Jeopardy!" host Alex Trebek opened up about mortality, a new round of chemotherapy and the indecision over going public with his cancer fight in a new CTV interview.
"There’s a little too much Alex Trebek out there," the notoriously humble host told CTV News' Lisa LaFlamme on the challenges he’s experienced since going public with his diagnosis of stage 4 pancreatic cancer.
"A lot of people are coming to me and looking for help, reassurance, and that’s tough," he said.
Since Trebek was first diagnosed in March, the game show host has become a spokesperson for pancreatic cancer, and he realizes the responsibility that comes with that when talking to others who are sick.
He said it was difficult "trying to be as optimistic as you can when the other person feels none of that. … They feel only despair."
"I don’t know if I was strong enough or intelligent enough to help alleviate that despair," he revealed.
In September, Trebek told "Good Morning America" that he would be undergoing another round of chemotherapy after his numbers sky-rocketed right after finishing his first round of treatment for cancer.
On CTV News, he said that he’s "hangin’ in" to see if the numbers go down and that he’ll "play it by ear and keep chugging along until we either win or lose."
The long-time game-show host spoke to LaFlamme before an appearance on Friday at the University of Ottawa, where they announced that Trebek would be donating $2.1 million for the Alex Trebek Forum for Dialogue, which seeks to "enrich and broaden public debate" -- something that he feels is at risk in certain parts of the world.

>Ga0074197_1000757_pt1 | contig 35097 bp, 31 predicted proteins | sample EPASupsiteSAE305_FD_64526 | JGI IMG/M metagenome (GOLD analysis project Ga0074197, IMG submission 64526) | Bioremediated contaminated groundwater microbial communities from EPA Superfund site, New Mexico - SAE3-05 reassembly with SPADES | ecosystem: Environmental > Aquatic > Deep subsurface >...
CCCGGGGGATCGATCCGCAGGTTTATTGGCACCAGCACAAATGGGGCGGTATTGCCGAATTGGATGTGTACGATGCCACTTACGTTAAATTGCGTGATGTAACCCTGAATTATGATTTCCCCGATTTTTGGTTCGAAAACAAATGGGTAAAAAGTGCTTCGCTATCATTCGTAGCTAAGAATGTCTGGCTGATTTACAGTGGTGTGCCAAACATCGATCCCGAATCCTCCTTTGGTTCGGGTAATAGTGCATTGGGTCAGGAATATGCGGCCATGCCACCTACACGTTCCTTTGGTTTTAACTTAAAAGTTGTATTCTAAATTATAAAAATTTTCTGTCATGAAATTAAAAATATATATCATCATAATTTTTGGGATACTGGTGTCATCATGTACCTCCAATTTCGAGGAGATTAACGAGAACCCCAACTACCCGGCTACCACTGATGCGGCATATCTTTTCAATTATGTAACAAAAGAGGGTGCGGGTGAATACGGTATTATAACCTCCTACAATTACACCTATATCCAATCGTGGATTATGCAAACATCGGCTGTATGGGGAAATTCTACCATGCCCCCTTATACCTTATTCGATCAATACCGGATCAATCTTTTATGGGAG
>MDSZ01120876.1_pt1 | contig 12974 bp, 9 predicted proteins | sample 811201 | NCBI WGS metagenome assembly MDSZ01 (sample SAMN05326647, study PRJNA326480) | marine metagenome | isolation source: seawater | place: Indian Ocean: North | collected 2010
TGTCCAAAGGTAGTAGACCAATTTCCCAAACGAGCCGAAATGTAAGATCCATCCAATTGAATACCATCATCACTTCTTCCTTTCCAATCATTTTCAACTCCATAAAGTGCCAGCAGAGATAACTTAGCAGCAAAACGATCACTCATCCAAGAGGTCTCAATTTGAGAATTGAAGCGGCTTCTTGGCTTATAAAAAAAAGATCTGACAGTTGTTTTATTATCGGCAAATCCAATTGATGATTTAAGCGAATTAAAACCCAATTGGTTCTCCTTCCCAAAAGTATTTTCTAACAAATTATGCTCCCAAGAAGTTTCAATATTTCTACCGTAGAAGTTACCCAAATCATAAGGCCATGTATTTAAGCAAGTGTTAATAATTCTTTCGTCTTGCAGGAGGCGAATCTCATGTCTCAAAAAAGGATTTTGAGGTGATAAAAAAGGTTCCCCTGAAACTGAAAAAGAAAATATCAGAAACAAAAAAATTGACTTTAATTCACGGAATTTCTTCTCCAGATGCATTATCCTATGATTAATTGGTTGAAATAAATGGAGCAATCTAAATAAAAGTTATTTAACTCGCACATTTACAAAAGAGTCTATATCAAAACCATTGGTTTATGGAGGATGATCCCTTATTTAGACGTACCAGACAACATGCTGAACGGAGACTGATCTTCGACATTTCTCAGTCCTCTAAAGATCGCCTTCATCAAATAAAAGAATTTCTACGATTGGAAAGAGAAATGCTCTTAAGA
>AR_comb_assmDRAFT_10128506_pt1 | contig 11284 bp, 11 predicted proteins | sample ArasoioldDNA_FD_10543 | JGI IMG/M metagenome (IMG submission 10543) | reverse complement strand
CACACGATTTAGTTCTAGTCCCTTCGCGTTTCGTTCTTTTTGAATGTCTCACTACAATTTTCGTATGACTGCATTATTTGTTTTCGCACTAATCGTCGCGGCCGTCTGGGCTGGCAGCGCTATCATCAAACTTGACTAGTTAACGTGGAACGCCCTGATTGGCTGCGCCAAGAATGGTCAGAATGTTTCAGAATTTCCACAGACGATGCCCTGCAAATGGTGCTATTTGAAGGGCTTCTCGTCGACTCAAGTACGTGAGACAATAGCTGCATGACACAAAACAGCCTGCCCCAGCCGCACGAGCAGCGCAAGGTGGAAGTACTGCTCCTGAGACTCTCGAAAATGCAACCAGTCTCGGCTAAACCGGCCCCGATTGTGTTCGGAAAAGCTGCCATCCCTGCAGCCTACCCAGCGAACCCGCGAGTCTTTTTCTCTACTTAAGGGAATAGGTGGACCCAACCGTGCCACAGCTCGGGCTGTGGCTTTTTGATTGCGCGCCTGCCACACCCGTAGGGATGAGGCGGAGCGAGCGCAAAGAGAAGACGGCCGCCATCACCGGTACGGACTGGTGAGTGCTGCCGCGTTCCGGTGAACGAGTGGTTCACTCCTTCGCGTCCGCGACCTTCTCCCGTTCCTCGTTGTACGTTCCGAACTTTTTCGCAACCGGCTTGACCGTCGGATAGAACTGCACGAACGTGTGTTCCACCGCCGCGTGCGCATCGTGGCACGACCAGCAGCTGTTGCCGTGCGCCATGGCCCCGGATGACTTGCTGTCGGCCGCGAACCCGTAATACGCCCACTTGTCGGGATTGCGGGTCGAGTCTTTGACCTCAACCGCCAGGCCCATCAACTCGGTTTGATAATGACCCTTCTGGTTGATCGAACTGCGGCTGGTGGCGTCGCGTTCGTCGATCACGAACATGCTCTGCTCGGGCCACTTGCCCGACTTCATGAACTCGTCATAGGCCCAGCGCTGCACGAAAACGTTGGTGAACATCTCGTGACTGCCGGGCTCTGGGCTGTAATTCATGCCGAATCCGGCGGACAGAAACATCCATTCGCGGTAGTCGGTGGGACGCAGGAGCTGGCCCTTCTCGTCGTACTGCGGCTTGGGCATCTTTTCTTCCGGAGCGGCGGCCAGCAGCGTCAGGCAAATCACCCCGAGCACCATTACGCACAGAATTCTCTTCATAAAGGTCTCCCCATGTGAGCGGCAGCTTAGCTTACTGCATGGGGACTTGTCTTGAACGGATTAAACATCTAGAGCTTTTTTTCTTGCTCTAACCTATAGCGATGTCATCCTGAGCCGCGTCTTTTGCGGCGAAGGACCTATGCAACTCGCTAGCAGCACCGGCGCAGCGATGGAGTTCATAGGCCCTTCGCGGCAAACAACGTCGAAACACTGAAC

"Democracy is at risk in many other countries of the world. Nationalism has come to the forefront," he said.
The university has a special place in his heart because it’s also his alma mater. Over the years, he’s donated over $9.5 million to the institution and talked about how important it was to give back.
With all of the hurdles that Trebek is facing, he said he’s trying to maintain a positive outlook and that a lot of his strength comes from his wife, who is always there for him when he’s "going through a bad experience."
"One of my concerns is the effect it has on her," he said.
He also worries about the toll his fight is taking on their two children.
"They were upset when they first learned about it, but they look at me and they don't see too many changes in me, you know," he said. "So it's not like, 'Oh god, he's deteriorating before our very eyes.'"
Trebek said he’s lived a full life but hopes he’ll live to become a grandfather.
“It does bother me that I might pass on before I get to have a grandchild. Hint, hint,” he joked.
Reflecting on his life, the 79-year-old TV host said, "I’ve lived a good life, a full life, and I’m nearing the end of that life. … If it happens, why should I be afraid of that?"